Poor Druscilla. Her sore, ancient knees are so creaky and loud that she cant sneak up on anyone to play witchy tricks on Halloween. She and her faithful cat, Drizzle, try to find a way for her to sneak quietly riding her donkey, enchanting her wheelbarrow, making wingsall fail miserably. But when she picks up a broom to sweep up the scattered feathers, she has an idea that...more
Hardcover, 32 pages
Published August 1st 2009 by Carolrhoda Books
(first published January 1st 2009)
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Druscilla’s sore, ancient knees crack, creak, pop and keep her from sneaking and spooking like all the younger witches on Halloween. Her struggles lead to an evocative (excellent descriptive verbs!) imagining of why witches fly on broomsticks. Cute, with perfectly gloomy illustrations.
Oct 20, 2010 Meredith rated it 2 of 5 stars
Druscilla's Halloween answers the age old question "Why do witches in western folklore and pop culture ride on broomsticks?" It's not because brooms were used in pagan, harvest time, fertility rites or because broomsticks were everyday household items with which Puritan women in league with the Devil could get into mischief. It's because one "a million spells ago" witches had to tiptoe up to people to scare and bewitch them, and poor Druscilla always got left out of the fun because her creaky kn...more
I thought this was a cute and clever story that tells why/how witches began riding brooms. I liked the illustrations and I loved that while Druscilla's plans to go and scare the kids just the perfect amount on Halloween didn't work out the way she planned, she didn't give up. When her plan failed, she came up with a new plan... several times. Great way to talk about determination, not quitting, etc. Plus, I laughed out loud at the line. ..."Don't count me out. I have not yet begun to fright!" :)...more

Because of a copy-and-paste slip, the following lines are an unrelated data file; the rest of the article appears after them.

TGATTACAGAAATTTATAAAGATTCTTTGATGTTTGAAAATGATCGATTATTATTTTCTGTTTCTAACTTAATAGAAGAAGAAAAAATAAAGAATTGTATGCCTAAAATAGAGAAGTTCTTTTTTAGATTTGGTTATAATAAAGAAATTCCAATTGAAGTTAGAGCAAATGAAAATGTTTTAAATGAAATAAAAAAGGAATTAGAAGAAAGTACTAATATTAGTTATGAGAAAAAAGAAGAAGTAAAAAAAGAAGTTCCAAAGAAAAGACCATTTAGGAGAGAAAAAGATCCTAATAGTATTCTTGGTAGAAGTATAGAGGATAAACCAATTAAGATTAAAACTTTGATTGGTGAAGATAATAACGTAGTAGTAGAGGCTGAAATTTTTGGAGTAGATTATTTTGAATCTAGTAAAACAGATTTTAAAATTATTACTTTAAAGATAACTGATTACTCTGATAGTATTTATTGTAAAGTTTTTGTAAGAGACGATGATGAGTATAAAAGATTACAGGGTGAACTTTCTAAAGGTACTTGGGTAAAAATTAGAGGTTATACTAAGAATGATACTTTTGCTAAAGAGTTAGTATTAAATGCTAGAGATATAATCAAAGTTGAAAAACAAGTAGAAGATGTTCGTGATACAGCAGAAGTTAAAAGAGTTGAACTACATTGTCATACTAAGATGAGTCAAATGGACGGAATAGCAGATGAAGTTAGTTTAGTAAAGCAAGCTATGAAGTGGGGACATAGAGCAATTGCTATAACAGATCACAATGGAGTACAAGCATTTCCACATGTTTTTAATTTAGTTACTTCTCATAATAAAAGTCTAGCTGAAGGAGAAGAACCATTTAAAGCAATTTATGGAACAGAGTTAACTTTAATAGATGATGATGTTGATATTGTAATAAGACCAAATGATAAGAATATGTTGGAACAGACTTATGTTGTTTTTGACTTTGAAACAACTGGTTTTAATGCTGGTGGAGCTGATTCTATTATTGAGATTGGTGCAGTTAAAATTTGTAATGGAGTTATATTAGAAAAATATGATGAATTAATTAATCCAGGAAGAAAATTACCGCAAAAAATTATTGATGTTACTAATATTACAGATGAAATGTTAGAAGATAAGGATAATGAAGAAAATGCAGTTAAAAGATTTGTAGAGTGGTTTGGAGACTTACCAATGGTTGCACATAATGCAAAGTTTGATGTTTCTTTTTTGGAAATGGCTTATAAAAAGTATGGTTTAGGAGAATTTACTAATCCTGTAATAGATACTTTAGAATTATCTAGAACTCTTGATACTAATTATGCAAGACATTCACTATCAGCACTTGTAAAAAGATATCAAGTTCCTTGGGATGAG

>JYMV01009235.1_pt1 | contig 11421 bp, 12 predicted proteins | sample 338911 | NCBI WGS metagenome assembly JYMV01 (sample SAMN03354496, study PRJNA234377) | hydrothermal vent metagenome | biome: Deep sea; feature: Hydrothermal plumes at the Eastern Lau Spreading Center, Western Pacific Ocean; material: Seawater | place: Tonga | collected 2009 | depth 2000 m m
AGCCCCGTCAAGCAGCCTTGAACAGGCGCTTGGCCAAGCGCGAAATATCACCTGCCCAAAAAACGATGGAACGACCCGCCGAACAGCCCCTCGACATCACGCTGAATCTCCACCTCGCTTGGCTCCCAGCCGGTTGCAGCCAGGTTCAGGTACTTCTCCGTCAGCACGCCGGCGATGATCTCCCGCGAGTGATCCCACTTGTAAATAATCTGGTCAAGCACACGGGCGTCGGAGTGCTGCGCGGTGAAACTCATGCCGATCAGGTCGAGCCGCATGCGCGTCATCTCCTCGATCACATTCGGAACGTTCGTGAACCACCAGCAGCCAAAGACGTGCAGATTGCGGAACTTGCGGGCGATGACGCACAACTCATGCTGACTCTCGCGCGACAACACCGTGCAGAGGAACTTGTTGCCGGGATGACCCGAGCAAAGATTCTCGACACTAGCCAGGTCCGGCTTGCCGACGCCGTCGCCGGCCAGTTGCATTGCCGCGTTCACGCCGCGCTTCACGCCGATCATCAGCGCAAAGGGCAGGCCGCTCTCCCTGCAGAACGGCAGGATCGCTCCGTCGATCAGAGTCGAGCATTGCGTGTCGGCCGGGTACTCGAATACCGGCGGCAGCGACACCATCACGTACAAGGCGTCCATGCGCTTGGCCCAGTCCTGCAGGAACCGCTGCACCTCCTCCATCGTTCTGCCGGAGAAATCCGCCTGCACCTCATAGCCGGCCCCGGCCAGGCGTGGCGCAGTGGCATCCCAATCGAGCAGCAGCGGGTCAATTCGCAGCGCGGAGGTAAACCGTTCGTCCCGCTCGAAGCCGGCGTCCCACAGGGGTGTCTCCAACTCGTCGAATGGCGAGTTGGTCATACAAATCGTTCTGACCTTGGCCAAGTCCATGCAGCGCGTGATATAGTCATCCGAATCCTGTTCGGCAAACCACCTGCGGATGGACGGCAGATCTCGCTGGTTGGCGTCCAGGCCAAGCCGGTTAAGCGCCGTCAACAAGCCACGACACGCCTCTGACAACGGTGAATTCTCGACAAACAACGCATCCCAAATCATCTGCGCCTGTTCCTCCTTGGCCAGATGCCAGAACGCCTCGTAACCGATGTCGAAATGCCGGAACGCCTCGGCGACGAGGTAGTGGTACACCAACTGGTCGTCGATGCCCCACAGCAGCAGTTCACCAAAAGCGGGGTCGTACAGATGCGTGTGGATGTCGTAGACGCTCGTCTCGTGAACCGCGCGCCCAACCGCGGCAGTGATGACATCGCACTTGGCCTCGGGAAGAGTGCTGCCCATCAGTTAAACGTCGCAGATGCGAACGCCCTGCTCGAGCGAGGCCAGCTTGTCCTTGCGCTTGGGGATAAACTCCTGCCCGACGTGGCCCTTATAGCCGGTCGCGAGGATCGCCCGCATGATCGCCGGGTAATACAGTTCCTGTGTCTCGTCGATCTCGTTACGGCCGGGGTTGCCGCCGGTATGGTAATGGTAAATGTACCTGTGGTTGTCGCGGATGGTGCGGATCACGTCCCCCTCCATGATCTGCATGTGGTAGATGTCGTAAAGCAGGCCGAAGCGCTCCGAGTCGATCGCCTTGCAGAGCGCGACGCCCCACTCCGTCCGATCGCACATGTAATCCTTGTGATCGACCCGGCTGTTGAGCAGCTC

This book was just plain mean. Druscilla, a witch with arthritis, can't play with the other witches because her knees make too much noise. For most of the book, we watch Druscilla fail again and again as she tries to participate. She finally finds a device to help her, but the ending seemed tacked on and abrupt. If you are looking for a good book to teach children how to make fun of the disabled, look no further. White's art is fun and interesting at times, though.
Exquisite illustrations to accompany a clever and entertaining book about the history of witches riding broomsticks! I, personally, thought it was hilarious that the author attributed the broom usage to the noisy and crackly knees of the main character - I can certainly relate!
Sally M. Walker has written science books for children, including Earthquakes, an NSTA/CBC Best Science Trade Book of 1997. She lives in DeKalb, IL.More about Sally M. Walker...